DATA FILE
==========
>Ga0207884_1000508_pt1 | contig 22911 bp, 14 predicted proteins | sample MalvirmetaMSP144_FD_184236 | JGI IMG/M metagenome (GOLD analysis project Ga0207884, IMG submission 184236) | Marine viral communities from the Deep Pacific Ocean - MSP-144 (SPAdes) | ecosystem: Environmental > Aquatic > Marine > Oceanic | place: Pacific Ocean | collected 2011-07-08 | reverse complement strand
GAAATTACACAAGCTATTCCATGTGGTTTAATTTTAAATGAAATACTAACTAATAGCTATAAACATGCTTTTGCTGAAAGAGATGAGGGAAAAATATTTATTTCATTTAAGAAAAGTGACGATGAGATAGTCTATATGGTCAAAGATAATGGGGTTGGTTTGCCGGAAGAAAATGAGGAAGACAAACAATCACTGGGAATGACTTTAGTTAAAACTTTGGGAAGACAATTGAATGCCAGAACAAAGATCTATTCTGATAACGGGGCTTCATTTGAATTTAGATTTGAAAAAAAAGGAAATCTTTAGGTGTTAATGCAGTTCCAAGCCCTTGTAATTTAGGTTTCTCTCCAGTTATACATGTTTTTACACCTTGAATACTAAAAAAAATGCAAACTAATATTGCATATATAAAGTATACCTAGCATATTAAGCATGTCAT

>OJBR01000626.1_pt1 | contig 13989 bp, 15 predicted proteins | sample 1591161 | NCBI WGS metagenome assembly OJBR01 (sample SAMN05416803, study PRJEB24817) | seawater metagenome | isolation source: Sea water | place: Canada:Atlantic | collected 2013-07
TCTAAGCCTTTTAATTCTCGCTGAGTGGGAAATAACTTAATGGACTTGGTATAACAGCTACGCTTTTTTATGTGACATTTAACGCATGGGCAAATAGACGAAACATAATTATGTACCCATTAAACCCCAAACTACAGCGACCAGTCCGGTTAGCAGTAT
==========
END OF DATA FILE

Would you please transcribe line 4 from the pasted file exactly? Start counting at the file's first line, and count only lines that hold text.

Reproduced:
TCTAAGCCTTTTAATTCTCGCTGAGTGGGAAATAACTTAATGGACTTGGTATAACAGCTACGCTTTTTTATGTGACATTTAACGCATGGGCAAATAGACGAAACATAATTATGTACCCATTAAACCCCAAACTACAGCGACCAGTCCGGTTAGCAGTAT